What to make of the European Directive on Copyright in the Digital Single Market

What to make of the European Directive on Copyright in the Digital Single Market
© Getty Images

The European Directive on Copyright in the Digital Single Market (the Directive) was proposed in 2016, and has been the subject of significant opposition and debate since its conception.

Despite this, in February 2019, the Directive was agreed by the European Council and since then, the Directive has moved through the European parliamentary procedure relatively easily with the European Parliament debating the Directive, and voting in favour of it (albeit with some amendments), at the end of last month.

Shortly before the final vote took place a small number of Member States released a joint statement saying they were unable to support the Directive. However, EU Member States approved the European Parliament’s decision in a vote on April 15. Whilst the number of Member States who voted against the Directive were not enough to stop the Directive coming into force, it is demonstrative of the strong feelings against the proposal.

What are the concerns?

ADVERTISEMENT

The Directive seeks to reduce the gap between technology giants and smaller players. Alongside this, a key aim of the Directive has always been to ensure that content creators such as authors and composers are afforded the same protection for their work in the online world, as in the offline.  This led to the introduction of two of the most criticised provisions: the ‘link tax’ (originally article 11, now Article 15 in the latest version); and the ‘meme ban’ (article 13 in the original proposal, now Article 17).

Article 15 requires providers of “information society services” (which includes news aggregator sites) to pay publishers for using extracts of their articles in an attempt to ensure that such publishers (and therefore authors) receive appropriate compensation for the use of such extracts. The revised introduction to the Directive notes (at paragraph 58) that “The use of press publications by information society service providers can consist of the use of entire publications or articles but also parts of press publications. Such uses of parts of press publications have... gained economic relevance.”

The final version of the article limited the obligation a little, by expressly excluding simple hyperlinks, or “the use of individual words or very short extracts of a press publication,” although the lack of clarity about what this means in practice, or the charges that may be imposed, has meant that criticism of the provision is unlikely to recede.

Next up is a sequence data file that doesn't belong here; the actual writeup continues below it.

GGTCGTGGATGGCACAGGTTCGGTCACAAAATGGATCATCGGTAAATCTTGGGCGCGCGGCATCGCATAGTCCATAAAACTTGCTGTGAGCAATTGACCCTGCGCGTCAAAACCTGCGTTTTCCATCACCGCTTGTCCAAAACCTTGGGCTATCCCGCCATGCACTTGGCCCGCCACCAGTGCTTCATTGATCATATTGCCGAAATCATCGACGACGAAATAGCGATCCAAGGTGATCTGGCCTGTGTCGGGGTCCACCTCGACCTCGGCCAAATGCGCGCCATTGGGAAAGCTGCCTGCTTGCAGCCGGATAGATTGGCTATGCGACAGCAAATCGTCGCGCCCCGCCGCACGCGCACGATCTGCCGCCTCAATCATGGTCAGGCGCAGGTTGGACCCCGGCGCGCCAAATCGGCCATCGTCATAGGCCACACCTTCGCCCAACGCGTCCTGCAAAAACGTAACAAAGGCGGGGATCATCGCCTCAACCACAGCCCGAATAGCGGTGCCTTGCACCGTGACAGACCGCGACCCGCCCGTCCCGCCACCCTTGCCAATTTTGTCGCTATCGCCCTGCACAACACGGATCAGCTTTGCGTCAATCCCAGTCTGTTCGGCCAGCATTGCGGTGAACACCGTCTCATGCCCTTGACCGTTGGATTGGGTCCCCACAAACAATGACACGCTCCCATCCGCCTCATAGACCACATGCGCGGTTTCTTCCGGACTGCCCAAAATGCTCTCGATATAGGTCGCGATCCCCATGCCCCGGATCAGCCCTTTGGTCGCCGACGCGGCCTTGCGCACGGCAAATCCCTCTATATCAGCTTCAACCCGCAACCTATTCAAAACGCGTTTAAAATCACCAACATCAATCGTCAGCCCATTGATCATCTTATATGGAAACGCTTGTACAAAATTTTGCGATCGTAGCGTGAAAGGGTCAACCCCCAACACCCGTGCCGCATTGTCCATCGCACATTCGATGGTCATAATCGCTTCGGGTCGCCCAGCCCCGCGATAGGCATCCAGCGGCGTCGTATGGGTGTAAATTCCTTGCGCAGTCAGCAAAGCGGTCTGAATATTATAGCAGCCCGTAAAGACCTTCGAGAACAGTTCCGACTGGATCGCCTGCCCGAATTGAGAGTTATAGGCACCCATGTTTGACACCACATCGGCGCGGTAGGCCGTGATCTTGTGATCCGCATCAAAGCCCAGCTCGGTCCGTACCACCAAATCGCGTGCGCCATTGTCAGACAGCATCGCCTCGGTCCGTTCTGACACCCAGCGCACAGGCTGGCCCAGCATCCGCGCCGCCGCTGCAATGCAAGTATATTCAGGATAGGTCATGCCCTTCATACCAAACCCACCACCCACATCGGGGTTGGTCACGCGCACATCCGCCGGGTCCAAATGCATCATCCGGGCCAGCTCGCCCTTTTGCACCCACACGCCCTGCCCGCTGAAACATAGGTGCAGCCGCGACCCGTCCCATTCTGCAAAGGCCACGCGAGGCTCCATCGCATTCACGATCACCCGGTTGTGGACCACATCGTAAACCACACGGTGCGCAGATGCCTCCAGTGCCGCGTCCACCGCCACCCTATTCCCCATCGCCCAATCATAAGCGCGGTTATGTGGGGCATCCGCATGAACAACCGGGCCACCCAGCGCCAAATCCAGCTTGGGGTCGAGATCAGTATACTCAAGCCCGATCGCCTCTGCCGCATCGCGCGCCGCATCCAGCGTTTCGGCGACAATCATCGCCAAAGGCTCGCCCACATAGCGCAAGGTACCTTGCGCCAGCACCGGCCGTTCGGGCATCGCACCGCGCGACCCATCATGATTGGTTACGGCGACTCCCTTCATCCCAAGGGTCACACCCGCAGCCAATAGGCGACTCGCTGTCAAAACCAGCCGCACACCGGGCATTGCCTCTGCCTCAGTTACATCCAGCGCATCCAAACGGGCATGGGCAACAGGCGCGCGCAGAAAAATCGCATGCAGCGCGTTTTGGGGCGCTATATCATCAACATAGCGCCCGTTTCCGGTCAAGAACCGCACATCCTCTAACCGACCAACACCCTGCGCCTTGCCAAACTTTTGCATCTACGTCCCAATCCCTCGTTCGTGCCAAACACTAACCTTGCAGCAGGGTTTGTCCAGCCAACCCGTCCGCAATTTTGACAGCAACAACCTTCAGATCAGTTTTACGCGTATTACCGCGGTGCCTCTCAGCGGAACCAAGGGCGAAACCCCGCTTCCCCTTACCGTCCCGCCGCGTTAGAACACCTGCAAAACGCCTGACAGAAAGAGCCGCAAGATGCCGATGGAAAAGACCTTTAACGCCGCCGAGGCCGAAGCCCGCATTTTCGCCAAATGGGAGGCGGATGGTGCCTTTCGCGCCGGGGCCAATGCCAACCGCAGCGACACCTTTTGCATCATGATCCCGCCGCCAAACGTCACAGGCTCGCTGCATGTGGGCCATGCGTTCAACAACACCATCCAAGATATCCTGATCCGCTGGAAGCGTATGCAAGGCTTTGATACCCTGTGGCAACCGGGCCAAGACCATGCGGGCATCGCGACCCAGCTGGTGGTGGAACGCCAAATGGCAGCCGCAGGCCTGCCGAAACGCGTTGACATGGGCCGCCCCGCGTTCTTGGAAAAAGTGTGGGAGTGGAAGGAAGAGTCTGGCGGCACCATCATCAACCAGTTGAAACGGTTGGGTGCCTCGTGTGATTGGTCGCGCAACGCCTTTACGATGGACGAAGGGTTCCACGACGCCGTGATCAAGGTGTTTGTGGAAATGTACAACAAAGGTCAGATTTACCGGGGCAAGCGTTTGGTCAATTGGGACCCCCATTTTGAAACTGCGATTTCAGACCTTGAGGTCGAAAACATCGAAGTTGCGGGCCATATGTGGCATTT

Article 17’s effect is such that “online content-sharing service providers,” such as Twitter and YouTube, which host user-generated content will potentially be liable for any unauthorized communication of copyright protected works. This means that they may have to enter into licenses with rights holders, and where unable to do, established sites over a certain size (measured by value and monthly unique visitors) will have to use their “best efforts” to search for, remove and prevent further uploading of infringing content. 

ADVERTISEMENT

The provision, whilst stating that its application should not “lead to any general monitoring obligation” (Article 17(8)) does require sites to take a proactive approach to the protection of copyright works (currently, copyright owners must enforce their rights, and platforms are only required to remove infringing content once notified).

The concern with the former Article 13 was that the wide requirement to look for and remove copyright material would capture popular internet tools such as “memes.” However, as we reported on our IPTech blog, the revised wording now includes an exclusion in Article 17(7) for “quotation, criticism, review [or] use for the purpose of caricature, parody or pastiche,” and so may be seen as a minor victory for site owners, although this only deals with some of the concerns that have been raised. 

How strong is the opposition?

Whilst some major music and media organisations have been in favour of the Directive for some time, and over 200 creative organisations recently signed an open letter in support of it, many in the tech industry have spoken out against it, with parties such as YouTube and Wikimedia openly expressing concerns (although YouTube do consider the revised text to be an “improvement”).

Across Europe there has been considerable reaction to the Directive, with Forbes reporting on both the change.org petition opposing Article 13, to which more than 5 million have put their names, and a recent protest march in Germany. 

What happens now?

Now that the Directive has been approved by a majority of EU Member States (including the UK), the Directive will be published in the Official Journal, and become law.

However, the Directive will not have direct effect and so each Member State will need to transpose it into their national statute books. This could mean that the laws look slightly different in each territory (creating an additional level of complexity for businesses operating across countries), although the Commission will provide (nonbinding) guidance and the opportunity for stakeholder dialogue to promote best practice.

There also remains the possibility of a challenge to the Directive, even if approved, and the CJEU can recommended that a Directive be annulled in whole or in part (as happened with the previous incarnation of the Tobacco Products Directive). Such challenge, even if ultimately not successful, could further impede the implementation of a Directive which has been, and remains, controversial.

Carlton Daniel is a partner in the Intellectual Property & Technology team at Squire Patton Boggs, based in the firm’s London office.